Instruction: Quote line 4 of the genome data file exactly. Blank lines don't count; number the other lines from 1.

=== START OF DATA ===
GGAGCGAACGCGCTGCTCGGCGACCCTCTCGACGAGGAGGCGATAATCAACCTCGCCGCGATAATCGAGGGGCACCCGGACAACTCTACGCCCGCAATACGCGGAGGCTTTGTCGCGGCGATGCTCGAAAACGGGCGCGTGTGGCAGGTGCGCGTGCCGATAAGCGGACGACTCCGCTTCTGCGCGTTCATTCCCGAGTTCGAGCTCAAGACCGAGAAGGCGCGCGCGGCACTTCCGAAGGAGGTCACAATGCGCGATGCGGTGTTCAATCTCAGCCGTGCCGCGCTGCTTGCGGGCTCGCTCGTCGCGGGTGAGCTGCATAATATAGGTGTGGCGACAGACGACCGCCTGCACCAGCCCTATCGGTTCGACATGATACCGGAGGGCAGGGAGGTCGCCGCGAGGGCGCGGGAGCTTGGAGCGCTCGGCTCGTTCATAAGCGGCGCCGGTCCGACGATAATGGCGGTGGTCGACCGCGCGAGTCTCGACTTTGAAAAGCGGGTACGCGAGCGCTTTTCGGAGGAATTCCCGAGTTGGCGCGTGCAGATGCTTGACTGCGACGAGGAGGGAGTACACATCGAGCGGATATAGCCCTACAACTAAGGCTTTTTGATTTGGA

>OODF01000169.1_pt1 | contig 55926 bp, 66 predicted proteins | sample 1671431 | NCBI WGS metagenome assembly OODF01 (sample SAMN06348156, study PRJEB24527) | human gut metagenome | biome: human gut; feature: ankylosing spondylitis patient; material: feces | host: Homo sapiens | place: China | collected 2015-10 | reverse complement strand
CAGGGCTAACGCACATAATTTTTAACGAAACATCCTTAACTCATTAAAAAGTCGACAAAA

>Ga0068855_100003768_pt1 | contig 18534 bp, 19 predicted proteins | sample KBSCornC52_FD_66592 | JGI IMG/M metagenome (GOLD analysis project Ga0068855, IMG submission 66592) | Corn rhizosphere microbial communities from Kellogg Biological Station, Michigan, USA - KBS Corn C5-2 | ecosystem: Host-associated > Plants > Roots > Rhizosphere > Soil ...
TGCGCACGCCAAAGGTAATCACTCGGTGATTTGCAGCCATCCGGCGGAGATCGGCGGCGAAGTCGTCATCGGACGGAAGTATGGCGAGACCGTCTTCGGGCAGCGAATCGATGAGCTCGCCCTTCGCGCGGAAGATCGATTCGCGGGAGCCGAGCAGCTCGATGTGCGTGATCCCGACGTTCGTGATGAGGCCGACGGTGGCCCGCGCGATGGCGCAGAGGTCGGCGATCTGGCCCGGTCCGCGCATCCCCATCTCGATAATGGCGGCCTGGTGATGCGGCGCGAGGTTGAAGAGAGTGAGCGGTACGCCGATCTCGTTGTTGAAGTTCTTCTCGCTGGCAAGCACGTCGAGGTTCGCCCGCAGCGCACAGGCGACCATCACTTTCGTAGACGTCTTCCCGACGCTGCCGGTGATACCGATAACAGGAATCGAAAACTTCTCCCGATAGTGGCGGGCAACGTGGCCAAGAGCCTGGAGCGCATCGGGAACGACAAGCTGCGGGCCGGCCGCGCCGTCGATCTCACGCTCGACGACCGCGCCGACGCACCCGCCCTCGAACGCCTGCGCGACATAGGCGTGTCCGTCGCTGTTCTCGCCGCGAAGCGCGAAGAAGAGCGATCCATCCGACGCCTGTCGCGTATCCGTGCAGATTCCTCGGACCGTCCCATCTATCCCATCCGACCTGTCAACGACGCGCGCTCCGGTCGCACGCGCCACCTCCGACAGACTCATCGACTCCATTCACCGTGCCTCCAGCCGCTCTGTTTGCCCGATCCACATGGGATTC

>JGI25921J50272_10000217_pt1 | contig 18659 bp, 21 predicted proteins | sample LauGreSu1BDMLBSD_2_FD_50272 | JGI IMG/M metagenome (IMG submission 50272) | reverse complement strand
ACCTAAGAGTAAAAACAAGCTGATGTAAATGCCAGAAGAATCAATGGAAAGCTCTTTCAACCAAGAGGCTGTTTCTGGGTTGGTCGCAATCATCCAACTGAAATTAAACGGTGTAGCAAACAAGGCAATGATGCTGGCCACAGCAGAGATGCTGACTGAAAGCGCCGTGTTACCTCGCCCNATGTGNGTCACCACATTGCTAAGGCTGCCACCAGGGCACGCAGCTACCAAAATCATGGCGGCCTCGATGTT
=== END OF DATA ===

>Ga0068855_100003768_pt1 | contig 18534 bp, 19 predicted proteins | sample KBSCornC52_FD_66592 | JGI IMG/M metagenome (GOLD analysis project Ga0068855, IMG submission 66592) | Corn rhizosphere microbial communities from Kellogg Biological Station, Michigan, USA - KBS Corn C5-2 | ecosystem: Host-associated > Plants > Roots > Rhizosphere > Soil ...